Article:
Assistant Professor of English and American Studies
BA, University of Bucharest, 2008
MA, University of Bucharest, 2010
PhD, University of Bucharest, 2013
Office hours: by appointment
Diana Benea is Assistant Professor of English and American Studies at the University of Bucharest, where she teaches self-designed courses in 20th and 21st century American literature, methodologies in cultural studies, and contemporary American theatre. Her publications include a monograph and book chapters on Thomas Pynchon’s works, as well as articles on contemporary theatre practices.
She was a visiting doctoral researcher at the John F. Kennedy Institute for North American Studies in Berlin (2012) and a Fulbright Senior Scholar at the City University of New York—The Graduate Center (2017-2018), with a research project on the politics and aesthetics of community-based theatre in the US. She has been recently awarded a research fellowship at the Eccles Centre for American Studies – The British Library (2020).
Her current research focuses on the theory, praxis, and pedagogy of theatre for social change, particularly documentary and community-based formats, in the US as well as the Romanian context.
The Political Imagination of Thomas Pynchon’s Later Novels. Ars Docendi – University of Bucharest Press, 2017, 247 pages. ISBN 978-973-558-993-6.
Journal articles and book chapters
- “Thomas Pynchon.” Encyclopedia of Contemporary American Fiction, 1980-2020. Eds. Patrick O’Donnell, Stephen Burn, and Lesley Larkin. Wiley-Blackwell, forthcoming. ISBN13 9781119431718; ISBN10 1119431719.
- “Representing the Roma Experience on the Contemporary Romanian Stage: The Intersectional Lenses of Giuvlipen’s Anti-Racist and Feminist Theatre Works.” The Palgrave Handbook of Theatre and Race. [part of the Palgrave Handbooks series]. Eds. Tiziana Morosetti and Osita Okagbue. Palgrave Macmillan, 2021. pp. 101-120. ISBN: 978-3-030-43956-9.
- “Producing Community: A Process-Oriented Analysis of Ping Chong + Company’s Undesirable Elements: Generation NYZ (2018).” American Dramaturgies for the 21st Century. [part of the e-Theatrum mundi series]. Ed. Julie Vatain-Corfdir. Paris: Sorbonne Université Presses, 2021. pp. 219 – 244. ISBN 979-10-231-1793-6.
- “‘What’s in a Name?’ The Institutionalization of American Studies in Romania.” Ad Americam: Journal of American Studies, Vol. 21 (2020), special issue on the development of American, Canadian, and Latin American Studies in Central and Eastern Europe. Institute of American Studies, Jagiellonian University, Krakow, Poland. ISSN: 1896-9461. pp. 31 – 48.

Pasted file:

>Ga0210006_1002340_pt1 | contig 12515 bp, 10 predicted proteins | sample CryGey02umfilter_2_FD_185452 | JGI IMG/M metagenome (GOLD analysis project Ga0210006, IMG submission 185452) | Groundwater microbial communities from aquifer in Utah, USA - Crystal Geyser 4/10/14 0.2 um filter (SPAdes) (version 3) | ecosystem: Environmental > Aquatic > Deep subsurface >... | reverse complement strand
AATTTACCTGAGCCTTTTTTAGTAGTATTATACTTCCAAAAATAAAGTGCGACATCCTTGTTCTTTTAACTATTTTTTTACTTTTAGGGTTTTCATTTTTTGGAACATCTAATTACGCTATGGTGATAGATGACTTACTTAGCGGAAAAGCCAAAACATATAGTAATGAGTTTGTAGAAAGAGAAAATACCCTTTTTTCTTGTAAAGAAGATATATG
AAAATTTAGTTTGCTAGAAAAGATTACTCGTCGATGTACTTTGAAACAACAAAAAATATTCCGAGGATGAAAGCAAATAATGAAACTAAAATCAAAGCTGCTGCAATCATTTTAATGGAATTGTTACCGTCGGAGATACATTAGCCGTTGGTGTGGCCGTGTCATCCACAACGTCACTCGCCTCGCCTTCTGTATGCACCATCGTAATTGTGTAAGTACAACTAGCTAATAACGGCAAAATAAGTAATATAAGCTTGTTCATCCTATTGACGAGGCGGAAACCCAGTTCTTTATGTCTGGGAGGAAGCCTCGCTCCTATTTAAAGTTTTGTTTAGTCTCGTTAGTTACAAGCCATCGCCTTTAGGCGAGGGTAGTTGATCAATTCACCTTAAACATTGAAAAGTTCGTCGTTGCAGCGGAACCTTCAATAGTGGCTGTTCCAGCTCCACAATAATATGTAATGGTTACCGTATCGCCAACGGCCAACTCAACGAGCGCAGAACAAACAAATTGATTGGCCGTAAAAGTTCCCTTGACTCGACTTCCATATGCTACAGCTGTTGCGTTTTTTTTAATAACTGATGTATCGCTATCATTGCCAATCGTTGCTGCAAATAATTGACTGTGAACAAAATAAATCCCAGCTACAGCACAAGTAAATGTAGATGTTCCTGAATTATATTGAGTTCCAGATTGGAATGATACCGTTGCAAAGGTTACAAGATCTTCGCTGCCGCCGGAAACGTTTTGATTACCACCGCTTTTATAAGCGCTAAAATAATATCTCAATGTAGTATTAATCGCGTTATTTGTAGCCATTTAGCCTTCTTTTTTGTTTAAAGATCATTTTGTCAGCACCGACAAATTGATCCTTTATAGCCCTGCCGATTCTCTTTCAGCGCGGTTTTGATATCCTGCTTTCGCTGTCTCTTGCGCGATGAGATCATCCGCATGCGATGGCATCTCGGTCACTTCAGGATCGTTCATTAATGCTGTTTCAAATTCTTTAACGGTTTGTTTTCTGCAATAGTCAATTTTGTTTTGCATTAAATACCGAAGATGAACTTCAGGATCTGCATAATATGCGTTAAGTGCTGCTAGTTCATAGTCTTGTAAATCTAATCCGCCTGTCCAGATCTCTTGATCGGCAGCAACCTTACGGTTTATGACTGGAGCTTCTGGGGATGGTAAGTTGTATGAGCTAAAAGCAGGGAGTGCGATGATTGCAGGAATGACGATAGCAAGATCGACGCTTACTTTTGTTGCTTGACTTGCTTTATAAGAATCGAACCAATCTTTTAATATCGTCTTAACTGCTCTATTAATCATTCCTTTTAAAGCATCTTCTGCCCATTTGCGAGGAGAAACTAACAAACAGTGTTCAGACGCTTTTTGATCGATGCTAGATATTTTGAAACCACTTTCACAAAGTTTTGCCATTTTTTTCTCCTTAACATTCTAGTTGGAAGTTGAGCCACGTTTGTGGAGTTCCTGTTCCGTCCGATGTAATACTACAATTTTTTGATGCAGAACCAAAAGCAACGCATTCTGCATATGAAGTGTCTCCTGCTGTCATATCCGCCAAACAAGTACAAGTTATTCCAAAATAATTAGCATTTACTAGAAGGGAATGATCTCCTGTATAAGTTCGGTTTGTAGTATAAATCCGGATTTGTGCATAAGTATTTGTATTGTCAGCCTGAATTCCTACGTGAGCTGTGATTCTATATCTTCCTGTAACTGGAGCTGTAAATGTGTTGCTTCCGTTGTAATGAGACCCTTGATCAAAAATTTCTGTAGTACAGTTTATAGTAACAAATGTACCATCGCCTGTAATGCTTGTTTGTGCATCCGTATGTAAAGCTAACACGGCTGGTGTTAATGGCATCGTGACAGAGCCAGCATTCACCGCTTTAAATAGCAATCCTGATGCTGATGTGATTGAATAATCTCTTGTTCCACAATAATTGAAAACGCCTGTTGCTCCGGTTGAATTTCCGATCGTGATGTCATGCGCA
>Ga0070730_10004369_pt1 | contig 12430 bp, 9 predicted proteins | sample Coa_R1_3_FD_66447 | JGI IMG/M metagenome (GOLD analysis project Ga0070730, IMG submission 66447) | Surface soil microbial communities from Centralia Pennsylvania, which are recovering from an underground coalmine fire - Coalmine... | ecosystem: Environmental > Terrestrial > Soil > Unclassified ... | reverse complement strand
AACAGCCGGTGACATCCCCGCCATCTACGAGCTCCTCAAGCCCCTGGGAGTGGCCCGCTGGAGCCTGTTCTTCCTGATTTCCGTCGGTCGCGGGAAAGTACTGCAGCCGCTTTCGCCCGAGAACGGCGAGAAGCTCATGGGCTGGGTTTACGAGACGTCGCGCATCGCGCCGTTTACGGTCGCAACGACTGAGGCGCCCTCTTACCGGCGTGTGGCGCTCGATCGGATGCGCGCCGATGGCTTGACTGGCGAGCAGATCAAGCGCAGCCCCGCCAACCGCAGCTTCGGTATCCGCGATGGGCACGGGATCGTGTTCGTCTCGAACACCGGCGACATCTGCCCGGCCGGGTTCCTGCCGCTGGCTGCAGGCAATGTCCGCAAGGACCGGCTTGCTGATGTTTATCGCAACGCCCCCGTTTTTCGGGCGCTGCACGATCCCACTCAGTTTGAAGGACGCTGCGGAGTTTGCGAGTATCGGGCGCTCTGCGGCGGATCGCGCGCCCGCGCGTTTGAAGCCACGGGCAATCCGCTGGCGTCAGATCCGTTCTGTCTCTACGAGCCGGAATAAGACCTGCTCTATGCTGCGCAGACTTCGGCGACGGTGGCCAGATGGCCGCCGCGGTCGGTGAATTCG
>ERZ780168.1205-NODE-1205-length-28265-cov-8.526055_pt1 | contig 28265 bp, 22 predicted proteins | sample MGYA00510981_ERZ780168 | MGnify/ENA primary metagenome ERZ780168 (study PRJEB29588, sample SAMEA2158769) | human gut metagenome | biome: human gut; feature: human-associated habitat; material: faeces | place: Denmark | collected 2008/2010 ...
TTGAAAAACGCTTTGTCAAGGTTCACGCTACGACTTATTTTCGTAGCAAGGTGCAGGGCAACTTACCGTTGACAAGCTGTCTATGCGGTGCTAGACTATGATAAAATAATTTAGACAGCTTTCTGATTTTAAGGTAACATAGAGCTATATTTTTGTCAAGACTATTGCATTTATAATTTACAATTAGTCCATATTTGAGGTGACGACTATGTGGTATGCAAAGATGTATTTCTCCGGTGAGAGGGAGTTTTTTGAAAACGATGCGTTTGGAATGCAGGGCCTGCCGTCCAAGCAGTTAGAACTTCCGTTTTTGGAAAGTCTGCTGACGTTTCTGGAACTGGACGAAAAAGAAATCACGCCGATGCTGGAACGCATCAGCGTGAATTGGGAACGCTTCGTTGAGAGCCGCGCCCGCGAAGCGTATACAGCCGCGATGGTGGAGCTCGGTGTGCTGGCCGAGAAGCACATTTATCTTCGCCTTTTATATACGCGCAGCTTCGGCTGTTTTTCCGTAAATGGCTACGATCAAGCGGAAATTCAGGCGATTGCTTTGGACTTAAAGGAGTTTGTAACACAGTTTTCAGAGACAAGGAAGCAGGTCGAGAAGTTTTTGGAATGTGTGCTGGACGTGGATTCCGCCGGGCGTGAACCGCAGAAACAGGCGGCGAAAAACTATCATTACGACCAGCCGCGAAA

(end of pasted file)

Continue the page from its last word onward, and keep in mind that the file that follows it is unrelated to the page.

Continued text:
- “Thomas Pynchon’s Hybrid California(s): In Search of Spatial/Social Justice in Inherent Vice.” A Dark California: Essays on Dystopian Depictions in Popular Culture. Eds. Agata Zarzycka and Katarzyna Nowak-McNeice. Jefferson, North Carolina: McFarland, 2017. pp. 139 – 152. Print ISBN: 978-1-4766-6783-6. Ebook ISBN: 978-1-4766-2959-9.
- “’Turning Setbacks into Comebacks’: Representing Disability in Ping Chong’s Inside/ Out . . . Voices from the Disability Community.” B.A.S – British and American Studies XXIII, Timisoara: West University Press, 2017. pp. 109 – 121. ISSN 1224 – 3086.
- “Negotiating the Quandaries of Post-9/11 Pakistani American Identity in Ayad Akhtar’s Disgraced.” Moravian Journal of Literature and Film 6.2 (Fall 2015).Olomouc, Czech Republic: Palacky University Press. pp. 51 – 66. ISSN 1803-7720.
- “Visions of Community in Thomas Pynchon’s Vineland.” Embracing Multitudes of Meaning. Ed. M. Burada, R. Sinu, O. Tatu. Newcastle-upon-Tyne: Cambridge Scholars Publishing, 2014. pp. 352 – 370. ISBN (13): 978-1-4438-7060-3. [ISI Web of Science – Proceedings].
- “Spaces of Native American Ghostliness in Thomas Pynchon’s Mason & Dixon.” Placing America: American Culture and Its Spaces. Eds. Michael Fuchs and Maria-Theresia Holub. Bielefeld, Germany: Transcript Verlag, 2013. pp. 161–171. ISBN 978-3-8376-2080-1. [ISI Web of Science – Proceedings].